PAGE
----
As gamers, we often find that many games indulge us when we smite our enemies with weaponry, technological marvels, or magical might that transcends our imagination. If you have ever wanted to forsake it all and sing your enemies away, Wandersong has your number. Developed and published by Greg Lobanov, Wandersong is a nonchalant tale of a musical adventure. With versions for the Nintendo Switch, and PC already out, how has Wandersong changed on the Playstation and is it still a song you want to hear? This is our Wandersong PS4 Review.
You start Wandersong as a happy-go-lucky bard, whom the townspeople find somewhat annoying, and through a series of dreams and events, you are indirectly pushed towards saving the entire world. It sounds like a tall order for a lowly bardlet, but there is no despair or malice present as you embark on your journey. The simplistic, stylized graphics lend itself well to this title, as it gives all of the characters expressive emoji-like faces. The characters quickly become endearing, not just due to their expressions, but for the simple fact that, despite the massive threat looming as the main undercurrent of the game, each character expresses a casual, almost indifferent take on the driving narrative. They simply focus on their feelings, or their immediate issues in a jovial enjoyable way.
Even the player, as a somewhat carefree bard who has suddenly become a worldly savior, his face may reflect momentary unhappiness or displeasure, but at any given moment, simply pressing the triangle button will enable him to dance lightheartedly, which I found myself doing every so often for a laugh. In order to become a proficient bard, players will need to become fairly well versed in utilizing the right thumbstick. Utilizing the D-Pad is also an alternative, but it puts players at a disadvantage as you need the left analog control for movement. Either the D-Pad or the right thumbstick will open up a radial menu with different colors that correspond to different sounds. This is how you essentially “sing” but songs play out in several different forms. You may have some puzzles that require you to simply repeat a set color or pattern, or you may find an environmental puzzle where your radial menu and songs will immediately change the environment around you so that you can progress through the level.
Each portion of the story is sectioned into chapters. Within each chapter you will find yourself meeting new friends and facing new challenges, and in some cases, you may even play as a new character entirely. The story is the primary driving factor here. While Wandersong is a “musical adventure”, there is wide appeal for non-music lovers too. Mild platforming, puzzle solving and even some light combat are all elements of a broad adventure littered with spirits, pirates and monsters. The story and solid adventure mechanics are more than enough to engross players, but I was also supremely happy with the exceptional comedic timing Greg Lobanov was able to achieve.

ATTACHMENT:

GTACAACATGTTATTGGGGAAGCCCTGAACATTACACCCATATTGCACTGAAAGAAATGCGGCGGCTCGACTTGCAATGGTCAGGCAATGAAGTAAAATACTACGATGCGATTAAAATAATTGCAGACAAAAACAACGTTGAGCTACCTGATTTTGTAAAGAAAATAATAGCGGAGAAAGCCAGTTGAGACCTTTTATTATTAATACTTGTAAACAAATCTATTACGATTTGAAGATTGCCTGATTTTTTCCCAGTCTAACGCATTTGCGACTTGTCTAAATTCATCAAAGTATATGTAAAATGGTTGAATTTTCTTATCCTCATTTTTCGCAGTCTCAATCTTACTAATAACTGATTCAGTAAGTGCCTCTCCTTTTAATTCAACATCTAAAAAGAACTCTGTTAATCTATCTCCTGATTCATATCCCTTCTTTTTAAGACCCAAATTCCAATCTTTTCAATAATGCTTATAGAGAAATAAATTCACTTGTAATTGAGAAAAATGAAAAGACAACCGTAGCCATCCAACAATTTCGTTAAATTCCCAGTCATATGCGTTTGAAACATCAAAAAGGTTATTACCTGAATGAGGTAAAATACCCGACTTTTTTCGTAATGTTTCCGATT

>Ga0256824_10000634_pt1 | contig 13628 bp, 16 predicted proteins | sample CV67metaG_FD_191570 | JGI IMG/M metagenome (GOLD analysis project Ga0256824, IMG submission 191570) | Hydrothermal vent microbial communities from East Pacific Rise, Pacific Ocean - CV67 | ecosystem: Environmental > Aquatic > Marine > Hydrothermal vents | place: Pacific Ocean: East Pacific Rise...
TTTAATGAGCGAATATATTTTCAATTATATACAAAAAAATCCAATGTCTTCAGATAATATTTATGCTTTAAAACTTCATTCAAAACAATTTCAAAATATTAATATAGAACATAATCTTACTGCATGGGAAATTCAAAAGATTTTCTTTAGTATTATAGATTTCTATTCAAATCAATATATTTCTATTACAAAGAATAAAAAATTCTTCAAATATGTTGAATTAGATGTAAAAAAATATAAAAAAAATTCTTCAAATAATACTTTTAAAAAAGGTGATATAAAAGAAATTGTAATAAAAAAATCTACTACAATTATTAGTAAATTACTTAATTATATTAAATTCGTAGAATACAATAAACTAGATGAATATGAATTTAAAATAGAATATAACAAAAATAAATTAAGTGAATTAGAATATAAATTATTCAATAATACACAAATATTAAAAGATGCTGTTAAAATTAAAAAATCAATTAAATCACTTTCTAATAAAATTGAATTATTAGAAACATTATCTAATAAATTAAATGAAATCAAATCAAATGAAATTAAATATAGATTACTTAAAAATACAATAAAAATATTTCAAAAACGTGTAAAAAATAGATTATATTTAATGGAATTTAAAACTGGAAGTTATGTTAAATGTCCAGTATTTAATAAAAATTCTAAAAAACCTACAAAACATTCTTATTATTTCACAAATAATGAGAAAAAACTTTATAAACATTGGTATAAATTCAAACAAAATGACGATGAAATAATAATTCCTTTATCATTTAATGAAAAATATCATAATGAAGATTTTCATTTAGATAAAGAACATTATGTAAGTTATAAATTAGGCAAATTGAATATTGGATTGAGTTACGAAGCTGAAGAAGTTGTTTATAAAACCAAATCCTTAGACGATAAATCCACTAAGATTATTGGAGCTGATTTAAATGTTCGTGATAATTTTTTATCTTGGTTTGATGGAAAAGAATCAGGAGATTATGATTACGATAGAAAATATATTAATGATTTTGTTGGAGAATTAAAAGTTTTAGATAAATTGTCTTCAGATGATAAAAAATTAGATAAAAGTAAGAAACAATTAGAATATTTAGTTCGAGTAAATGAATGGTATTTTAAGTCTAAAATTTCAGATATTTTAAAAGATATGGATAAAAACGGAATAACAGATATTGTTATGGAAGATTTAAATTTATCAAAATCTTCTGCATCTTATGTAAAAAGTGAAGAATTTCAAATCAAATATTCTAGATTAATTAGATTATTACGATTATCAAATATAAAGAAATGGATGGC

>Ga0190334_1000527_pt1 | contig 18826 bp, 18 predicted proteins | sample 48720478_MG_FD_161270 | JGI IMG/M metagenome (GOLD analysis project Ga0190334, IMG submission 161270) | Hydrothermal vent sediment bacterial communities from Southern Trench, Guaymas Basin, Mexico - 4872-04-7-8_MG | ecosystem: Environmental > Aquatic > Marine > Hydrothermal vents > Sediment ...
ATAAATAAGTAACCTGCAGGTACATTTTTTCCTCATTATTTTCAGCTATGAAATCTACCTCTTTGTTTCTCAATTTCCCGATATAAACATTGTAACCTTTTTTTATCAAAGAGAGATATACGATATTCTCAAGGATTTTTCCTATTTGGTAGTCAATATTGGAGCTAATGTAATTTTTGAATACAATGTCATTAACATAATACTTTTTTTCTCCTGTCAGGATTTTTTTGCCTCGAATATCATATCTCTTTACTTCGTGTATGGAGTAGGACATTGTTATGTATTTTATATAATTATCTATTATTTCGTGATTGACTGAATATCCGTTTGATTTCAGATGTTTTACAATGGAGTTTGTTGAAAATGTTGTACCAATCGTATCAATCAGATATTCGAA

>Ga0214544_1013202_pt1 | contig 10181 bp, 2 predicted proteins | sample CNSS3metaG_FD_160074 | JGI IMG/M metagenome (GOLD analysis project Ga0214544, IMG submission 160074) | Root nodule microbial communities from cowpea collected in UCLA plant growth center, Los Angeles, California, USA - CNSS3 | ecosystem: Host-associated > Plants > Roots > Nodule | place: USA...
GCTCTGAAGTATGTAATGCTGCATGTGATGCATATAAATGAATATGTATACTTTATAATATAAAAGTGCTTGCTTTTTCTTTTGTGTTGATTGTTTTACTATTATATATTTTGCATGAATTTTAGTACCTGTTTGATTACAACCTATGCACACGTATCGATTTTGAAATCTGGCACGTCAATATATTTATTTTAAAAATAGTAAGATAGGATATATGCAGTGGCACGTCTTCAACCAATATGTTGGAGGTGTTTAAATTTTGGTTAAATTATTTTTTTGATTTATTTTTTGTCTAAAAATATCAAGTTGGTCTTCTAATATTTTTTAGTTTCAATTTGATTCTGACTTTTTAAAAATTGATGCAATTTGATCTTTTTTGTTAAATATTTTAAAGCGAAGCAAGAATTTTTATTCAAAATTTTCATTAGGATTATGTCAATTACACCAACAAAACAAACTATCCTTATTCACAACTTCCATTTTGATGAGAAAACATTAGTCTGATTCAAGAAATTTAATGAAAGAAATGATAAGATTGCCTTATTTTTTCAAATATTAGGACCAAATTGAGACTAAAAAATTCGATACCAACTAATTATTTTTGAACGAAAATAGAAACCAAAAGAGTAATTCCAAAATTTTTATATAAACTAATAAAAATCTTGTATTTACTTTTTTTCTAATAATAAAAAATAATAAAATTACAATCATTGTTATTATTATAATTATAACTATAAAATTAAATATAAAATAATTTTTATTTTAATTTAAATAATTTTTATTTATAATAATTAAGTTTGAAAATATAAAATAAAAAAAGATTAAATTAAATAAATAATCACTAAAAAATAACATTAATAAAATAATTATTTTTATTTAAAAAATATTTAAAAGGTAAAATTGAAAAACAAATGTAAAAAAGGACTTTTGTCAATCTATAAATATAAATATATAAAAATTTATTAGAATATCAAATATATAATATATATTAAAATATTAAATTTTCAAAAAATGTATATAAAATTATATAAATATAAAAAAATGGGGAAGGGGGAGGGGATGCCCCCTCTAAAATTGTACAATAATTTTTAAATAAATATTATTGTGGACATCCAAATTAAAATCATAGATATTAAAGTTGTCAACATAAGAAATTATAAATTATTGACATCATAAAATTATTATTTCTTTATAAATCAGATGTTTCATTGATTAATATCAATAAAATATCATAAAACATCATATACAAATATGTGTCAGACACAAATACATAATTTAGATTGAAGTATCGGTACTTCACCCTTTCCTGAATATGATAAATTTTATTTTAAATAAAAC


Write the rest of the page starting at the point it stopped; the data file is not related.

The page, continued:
Wandersong isn’t without some problems. From the beginning, you are somewhat tossed into a world where you are expected to simply learn by noodling around with the controls. While it isn’t hard to essentially get the gist of what and how you are supposed to play, there were moments where I realized, maybe I missed something or perhaps I wasn’t playing a song correctly. This facet of gameplay can lead to confusion on several occasions where you are expected to do something, but it isn’t immediately clear what it is. Eventually a persistent gamer will be able to bypass those areas without much of a problem, as I was able to, but some players may find some frustration in what should be a very relaxing and enjoyable experience.
Despite some minor hiccups, Wandersong PS4 does the well-received title justice. The PS4 controller works well, and while the sounds playing through the controllers’ speakers isn’t necessary, it is certainly a nice touch. Wandersong is a quirky, unique title with an extraordinary amount of charm. The characters are lovable and don’t take anything too seriously. While replay-ability may be an negative factor, there is enough adventure packed into this little game to keep adventure and platform-puzzler fans busy for hours. Players should expect to come into Wandersong looking for adventure, but no doubt they’ll continue playing due to its incredible heart. Wandersong is out now on PS4.